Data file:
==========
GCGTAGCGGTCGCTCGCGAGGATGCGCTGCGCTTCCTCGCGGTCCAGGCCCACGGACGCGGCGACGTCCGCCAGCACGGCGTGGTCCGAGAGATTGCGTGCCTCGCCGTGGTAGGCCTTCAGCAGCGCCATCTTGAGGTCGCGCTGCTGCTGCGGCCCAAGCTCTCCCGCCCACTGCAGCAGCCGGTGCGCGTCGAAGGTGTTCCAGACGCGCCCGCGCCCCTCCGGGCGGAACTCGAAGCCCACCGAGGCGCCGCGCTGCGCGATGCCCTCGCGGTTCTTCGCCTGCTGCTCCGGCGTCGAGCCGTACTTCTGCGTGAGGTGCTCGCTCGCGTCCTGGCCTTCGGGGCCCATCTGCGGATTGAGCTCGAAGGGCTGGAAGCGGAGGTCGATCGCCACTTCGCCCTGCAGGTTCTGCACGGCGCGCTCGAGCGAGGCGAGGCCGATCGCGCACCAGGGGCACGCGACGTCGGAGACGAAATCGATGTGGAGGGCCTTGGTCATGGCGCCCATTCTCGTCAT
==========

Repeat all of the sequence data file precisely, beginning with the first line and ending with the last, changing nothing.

GCGTAGCGGTCGCTCGCGAGGATGCGCTGCGCTTCCTCGCGGTCCAGGCCCACGGACGCGGCGACGTCCGCCAGCACGGCGTGGTCCGAGAGATTGCGTGCCTCGCCGTGGTAGGCCTTCAGCAGCGCCATCTTGAGGTCGCGCTGCTGCTGCGGCCCAAGCTCTCCCGCCCACTGCAGCAGCCGGTGCGCGTCGAAGGTGTTCCAGACGCGCCCGCGCCCCTCCGGGCGGAACTCGAAGCCCACCGAGGCGCCGCGCTGCGCGATGCCCTCGCGGTTCTTCGCCTGCTGCTCCGGCGTCGAGCCGTACTTCTGCGTGAGGTGCTCGCTCGCGTCCTGGCCTTCGGGGCCCATCTGCGGATTGAGCTCGAAGGGCTGGAAGCGGAGGTCGATCGCCACTTCGCCCTGCAGGTTCTGCACGGCGCGCTCGAGCGAGGCGAGGCCGATCGCGCACCAGGGGCACGCGACGTCGGAGACGAAATCGATGTGGAGGGCCTTGGTCATGGCGCCCATTCTCGTCAT